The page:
Potty-Training Trials
"My son, Michael, is 3 years old, and he refuses to poop on the toilet," Julie says. "We have been potty training Michael for the past eight months, and he has no problem going number one. It's just number two that he can't seem to get. He always does it in his underwear. It's so gross that I have to hose out poopy underwear all the time!"
Julie says she and her husband, Nathan, have tried everything from potty training movies and books to time-out, and they feel like they're at their wits' end. "Sometimes I feel like I'm a bad mom, because I can't get my son to poop in the toilet," she laments.
Dr. Phil displays the items Julie and Nathan have used to motivate their son to go to the bathroom. "You've got books, blocks, toys. This garbage truck is a big thing for him, right?"
"Yes. Michael is obsessed with garbage trucks. We go out once a week, whenever the garbage truck comes, so he can watch the garbage man. I thought that would work," Julie says.
"What do you think is going on?" Dr. Phil asks Nathan.
[AD]"Maybe part of the problem is me. Maybe I'm not spending enough time with him," Michael surmises. "I want to make sure it's not something I'm doing as a father or my wife is doing as a mother."
"Do you think there could be a mistake that you don't know you're making?" Dr. Phil inquires.
"I know the whole time-out thing was probably not right. We've discussed it with our pediatrician," Julie says. "When you're at your wits' end, and you're so frustrated … I thought I'd give it a try. It didn't work. We didn't do it again. Maybe I'm just pushing it too much, but he's going to be 4 years old in March."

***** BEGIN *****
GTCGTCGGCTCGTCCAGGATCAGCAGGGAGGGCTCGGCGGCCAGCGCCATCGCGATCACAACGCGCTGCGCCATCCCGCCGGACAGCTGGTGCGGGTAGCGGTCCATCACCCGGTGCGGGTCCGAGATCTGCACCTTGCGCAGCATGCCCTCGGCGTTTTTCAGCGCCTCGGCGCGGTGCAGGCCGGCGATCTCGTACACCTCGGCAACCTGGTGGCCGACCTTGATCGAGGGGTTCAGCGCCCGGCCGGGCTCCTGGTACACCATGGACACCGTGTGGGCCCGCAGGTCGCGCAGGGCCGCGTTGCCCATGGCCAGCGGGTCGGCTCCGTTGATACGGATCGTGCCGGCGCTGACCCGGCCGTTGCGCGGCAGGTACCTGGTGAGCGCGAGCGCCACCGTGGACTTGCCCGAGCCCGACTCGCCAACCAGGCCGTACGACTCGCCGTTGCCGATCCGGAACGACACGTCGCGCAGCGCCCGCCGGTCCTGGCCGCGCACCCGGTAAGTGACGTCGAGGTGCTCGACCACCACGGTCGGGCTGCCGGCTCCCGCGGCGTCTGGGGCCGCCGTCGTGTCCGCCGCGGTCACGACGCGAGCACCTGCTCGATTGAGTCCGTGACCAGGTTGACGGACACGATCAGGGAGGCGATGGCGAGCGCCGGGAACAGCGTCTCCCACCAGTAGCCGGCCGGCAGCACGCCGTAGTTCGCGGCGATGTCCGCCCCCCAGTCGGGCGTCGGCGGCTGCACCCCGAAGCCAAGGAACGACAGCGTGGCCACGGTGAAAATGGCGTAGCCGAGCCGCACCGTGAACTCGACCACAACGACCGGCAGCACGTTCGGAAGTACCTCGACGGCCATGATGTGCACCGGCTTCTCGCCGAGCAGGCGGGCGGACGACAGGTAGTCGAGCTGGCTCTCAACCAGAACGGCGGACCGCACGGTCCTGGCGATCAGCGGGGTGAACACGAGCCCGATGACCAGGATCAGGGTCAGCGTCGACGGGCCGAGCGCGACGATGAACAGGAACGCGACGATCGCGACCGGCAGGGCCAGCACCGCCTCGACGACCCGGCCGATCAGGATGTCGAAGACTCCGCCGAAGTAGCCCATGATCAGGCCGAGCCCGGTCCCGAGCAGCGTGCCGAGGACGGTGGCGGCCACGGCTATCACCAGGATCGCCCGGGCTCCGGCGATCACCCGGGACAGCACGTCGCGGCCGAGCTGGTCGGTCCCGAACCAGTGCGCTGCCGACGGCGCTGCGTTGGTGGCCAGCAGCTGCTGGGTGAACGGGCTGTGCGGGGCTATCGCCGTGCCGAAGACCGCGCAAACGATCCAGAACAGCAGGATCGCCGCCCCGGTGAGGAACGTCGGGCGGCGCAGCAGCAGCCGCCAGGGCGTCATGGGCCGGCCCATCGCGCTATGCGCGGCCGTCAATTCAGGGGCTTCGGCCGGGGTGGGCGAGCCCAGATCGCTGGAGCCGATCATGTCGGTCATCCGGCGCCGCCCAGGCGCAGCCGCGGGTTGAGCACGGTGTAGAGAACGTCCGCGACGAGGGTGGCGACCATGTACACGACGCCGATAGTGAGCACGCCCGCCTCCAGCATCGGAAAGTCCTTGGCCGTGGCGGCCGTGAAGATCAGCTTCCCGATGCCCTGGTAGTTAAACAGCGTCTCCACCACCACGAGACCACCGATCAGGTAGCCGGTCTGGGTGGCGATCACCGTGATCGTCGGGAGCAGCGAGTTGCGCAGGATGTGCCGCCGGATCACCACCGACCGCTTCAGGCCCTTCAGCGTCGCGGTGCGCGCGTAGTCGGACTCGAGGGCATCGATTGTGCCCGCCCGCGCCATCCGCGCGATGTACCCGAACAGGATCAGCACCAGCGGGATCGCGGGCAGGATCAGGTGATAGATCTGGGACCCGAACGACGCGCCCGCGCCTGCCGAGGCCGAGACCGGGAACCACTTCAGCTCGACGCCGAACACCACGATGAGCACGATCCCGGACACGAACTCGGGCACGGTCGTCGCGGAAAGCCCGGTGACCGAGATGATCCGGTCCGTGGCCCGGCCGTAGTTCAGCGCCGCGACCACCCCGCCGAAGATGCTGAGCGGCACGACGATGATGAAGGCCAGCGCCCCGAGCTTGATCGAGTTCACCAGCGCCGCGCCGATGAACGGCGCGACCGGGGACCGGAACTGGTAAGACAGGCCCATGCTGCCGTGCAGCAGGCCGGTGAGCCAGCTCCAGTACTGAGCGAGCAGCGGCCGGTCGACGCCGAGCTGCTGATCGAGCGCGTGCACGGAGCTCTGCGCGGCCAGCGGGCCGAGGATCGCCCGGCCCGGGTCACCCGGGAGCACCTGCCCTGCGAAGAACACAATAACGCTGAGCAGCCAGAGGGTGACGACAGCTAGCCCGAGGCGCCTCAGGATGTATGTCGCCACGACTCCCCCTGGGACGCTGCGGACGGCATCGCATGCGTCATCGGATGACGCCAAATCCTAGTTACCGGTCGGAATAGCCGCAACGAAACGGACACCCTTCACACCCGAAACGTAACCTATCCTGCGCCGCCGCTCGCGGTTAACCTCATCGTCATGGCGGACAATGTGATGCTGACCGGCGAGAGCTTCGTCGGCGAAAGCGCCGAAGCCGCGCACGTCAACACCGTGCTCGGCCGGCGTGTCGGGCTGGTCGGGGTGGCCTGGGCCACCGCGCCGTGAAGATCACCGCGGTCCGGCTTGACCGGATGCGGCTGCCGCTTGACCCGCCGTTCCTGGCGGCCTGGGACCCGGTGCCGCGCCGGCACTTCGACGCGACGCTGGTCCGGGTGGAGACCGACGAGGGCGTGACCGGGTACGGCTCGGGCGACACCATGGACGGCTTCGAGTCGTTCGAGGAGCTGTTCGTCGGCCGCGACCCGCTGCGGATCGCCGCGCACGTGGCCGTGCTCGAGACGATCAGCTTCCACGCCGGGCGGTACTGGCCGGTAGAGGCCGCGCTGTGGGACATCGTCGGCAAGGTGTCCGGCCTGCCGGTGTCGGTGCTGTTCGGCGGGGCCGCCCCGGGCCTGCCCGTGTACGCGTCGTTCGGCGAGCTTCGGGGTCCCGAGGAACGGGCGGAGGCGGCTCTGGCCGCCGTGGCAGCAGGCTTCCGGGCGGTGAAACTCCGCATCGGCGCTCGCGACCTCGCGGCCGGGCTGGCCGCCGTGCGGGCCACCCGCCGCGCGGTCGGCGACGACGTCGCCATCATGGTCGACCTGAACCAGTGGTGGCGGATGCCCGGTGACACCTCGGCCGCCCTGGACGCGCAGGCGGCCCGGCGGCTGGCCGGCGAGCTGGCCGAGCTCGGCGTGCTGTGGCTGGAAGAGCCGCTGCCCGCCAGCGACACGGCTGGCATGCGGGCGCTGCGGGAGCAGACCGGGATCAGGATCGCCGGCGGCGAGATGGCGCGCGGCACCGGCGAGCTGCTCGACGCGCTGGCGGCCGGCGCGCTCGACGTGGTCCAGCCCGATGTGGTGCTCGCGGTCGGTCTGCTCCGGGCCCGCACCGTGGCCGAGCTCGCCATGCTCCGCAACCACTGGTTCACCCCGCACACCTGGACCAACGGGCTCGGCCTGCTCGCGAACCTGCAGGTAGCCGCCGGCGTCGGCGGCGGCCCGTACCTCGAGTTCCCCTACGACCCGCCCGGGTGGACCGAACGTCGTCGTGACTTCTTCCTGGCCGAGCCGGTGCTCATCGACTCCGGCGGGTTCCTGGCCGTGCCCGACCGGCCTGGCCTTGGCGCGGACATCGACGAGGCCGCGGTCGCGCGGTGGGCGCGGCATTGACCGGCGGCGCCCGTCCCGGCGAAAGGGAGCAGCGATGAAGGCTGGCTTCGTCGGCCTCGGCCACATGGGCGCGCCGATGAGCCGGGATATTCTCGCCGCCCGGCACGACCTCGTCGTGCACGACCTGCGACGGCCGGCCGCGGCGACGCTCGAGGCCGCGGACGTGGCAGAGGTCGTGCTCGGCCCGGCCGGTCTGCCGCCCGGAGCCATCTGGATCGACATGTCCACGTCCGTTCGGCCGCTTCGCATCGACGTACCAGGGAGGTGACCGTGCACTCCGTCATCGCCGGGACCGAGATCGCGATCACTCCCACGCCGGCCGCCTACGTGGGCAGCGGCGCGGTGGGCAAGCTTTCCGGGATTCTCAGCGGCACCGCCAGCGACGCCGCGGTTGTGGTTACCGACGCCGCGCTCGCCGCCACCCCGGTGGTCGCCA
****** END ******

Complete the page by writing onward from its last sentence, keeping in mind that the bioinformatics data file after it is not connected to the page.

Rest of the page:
Dr. Phil mentions that the couple has ruled out any medical dilemmas for their son's inability to potty train. "Is there any doubt in your mind that this is any thing other than a power struggle?" he asks. "This is a power struggle, and you're getting your butts whipped. This is something he controls."
Dr. Phil announces the big mistake that Julie and Nathan don't know they're making. "You have failed to discover his true currency," he says. "Everyone has something he or she values. When you're in a power struggle with a child, you want to appeal to their greed. With children and teenagers, greed is a good thing to know. What is in this for him? You need to figure out what that is, and it's something positive."
[AD]Dr. Phil explains the Premack Principle: Children will perform an undesirable act in order to have access to a more desirable behavior. "That's why children will do their homework, so they get to watch The Simpsons," he points out. "You've got to make sure that he knows that you love him unconditionally, so don't withhold love and support."
"No, we don't," Julie says.
"It's all about finding the currency. When you find it, and you will, this will be over in a day," Dr. Phil assures the couple.